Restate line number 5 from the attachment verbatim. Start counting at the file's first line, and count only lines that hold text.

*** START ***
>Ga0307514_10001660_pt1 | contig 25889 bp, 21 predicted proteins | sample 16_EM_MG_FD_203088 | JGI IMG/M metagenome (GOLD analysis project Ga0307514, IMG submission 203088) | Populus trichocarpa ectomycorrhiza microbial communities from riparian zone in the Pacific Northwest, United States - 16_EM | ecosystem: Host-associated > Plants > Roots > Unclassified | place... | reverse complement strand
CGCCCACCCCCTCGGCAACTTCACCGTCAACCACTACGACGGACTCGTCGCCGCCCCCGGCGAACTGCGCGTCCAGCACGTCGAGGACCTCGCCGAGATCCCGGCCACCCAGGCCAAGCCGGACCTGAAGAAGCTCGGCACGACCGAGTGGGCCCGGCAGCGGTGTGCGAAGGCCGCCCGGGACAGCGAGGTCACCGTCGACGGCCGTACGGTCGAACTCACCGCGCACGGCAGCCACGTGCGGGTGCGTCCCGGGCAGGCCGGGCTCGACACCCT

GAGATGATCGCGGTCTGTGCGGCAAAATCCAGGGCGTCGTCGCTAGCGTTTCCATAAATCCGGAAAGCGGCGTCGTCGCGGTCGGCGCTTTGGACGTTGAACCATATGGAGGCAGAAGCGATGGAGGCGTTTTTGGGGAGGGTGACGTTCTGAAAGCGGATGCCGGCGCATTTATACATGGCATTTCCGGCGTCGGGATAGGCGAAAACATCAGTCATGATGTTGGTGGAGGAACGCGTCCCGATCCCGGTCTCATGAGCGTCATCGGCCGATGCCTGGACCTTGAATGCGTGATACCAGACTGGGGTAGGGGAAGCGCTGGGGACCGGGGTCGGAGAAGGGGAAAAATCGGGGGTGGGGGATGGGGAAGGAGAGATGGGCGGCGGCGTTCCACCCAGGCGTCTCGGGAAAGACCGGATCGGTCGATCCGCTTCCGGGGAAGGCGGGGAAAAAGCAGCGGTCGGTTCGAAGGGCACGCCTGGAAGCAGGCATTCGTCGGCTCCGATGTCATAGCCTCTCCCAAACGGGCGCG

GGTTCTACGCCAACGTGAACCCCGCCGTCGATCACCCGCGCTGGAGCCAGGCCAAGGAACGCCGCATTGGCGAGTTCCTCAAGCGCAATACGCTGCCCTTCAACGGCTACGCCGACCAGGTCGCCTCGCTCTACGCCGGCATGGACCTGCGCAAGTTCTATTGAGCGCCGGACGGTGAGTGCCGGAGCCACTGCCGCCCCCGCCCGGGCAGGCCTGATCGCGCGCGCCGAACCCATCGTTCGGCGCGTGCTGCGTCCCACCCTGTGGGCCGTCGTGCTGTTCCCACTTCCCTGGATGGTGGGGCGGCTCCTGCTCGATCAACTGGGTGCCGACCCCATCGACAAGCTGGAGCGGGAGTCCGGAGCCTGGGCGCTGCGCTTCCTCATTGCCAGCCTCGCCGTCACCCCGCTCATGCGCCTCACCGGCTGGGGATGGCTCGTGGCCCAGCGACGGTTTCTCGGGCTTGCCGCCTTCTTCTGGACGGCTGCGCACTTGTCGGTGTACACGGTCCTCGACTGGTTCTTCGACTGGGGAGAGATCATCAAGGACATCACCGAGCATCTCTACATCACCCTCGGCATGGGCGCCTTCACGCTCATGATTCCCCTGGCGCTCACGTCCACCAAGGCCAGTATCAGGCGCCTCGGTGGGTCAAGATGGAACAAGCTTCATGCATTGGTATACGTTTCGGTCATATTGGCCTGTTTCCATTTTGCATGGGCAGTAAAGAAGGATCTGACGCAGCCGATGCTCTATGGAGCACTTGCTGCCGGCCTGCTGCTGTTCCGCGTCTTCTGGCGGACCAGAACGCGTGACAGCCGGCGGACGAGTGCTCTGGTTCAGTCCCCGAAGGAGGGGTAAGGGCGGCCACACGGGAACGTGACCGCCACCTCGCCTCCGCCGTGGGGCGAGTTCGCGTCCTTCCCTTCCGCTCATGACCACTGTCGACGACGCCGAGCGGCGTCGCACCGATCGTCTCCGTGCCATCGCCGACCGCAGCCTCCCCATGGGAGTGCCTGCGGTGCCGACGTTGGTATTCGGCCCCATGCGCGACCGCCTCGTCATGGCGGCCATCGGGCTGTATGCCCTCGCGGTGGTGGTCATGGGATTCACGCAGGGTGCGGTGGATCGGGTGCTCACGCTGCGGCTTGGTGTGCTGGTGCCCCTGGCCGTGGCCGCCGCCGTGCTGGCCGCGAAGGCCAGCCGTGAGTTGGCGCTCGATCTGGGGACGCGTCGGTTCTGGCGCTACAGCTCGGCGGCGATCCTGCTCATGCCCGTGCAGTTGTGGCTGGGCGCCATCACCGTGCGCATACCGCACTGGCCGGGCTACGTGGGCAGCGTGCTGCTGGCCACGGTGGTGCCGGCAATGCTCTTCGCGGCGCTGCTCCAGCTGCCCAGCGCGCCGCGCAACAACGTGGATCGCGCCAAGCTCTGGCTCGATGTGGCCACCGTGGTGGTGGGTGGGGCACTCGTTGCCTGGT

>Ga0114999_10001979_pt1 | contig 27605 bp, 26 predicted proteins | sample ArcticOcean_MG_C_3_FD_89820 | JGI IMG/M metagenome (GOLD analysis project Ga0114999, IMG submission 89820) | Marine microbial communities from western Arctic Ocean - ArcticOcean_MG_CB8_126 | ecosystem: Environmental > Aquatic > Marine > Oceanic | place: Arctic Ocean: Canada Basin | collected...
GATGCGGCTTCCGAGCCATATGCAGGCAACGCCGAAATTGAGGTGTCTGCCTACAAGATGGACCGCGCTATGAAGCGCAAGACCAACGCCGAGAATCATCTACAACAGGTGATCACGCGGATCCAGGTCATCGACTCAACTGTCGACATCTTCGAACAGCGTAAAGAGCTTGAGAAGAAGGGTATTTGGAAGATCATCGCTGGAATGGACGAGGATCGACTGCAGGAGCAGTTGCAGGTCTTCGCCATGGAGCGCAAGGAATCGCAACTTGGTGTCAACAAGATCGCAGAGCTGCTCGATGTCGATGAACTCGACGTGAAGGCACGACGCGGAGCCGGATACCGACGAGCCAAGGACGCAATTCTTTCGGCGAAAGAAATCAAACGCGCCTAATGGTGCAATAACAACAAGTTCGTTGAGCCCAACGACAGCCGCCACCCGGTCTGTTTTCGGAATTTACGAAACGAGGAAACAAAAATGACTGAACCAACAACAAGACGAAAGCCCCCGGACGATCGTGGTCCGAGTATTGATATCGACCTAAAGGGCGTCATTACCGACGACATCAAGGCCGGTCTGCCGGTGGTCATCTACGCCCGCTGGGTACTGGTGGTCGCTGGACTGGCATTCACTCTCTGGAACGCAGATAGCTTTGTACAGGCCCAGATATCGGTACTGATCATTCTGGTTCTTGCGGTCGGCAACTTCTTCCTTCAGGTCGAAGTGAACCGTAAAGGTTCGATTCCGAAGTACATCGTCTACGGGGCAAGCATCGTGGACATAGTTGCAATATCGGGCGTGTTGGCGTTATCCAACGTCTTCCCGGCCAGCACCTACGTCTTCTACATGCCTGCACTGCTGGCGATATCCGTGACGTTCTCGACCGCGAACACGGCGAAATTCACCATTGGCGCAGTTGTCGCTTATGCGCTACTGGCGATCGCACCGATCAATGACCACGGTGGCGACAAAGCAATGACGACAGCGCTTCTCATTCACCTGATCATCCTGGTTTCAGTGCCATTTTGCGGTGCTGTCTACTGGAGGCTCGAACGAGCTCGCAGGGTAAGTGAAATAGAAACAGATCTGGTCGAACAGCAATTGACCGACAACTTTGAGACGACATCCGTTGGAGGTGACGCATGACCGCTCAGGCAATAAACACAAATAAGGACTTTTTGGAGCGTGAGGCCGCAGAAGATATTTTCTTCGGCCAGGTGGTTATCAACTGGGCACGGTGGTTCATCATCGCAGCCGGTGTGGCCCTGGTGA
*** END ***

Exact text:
>Ga0114999_10001979_pt1 | contig 27605 bp, 26 predicted proteins | sample ArcticOcean_MG_C_3_FD_89820 | JGI IMG/M metagenome (GOLD analysis project Ga0114999, IMG submission 89820) | Marine microbial communities from western Arctic Ocean - ArcticOcean_MG_CB8_126 | ecosystem: Environmental > Aquatic > Marine > Oceanic | place: Arctic Ocean: Canada Basin | collected...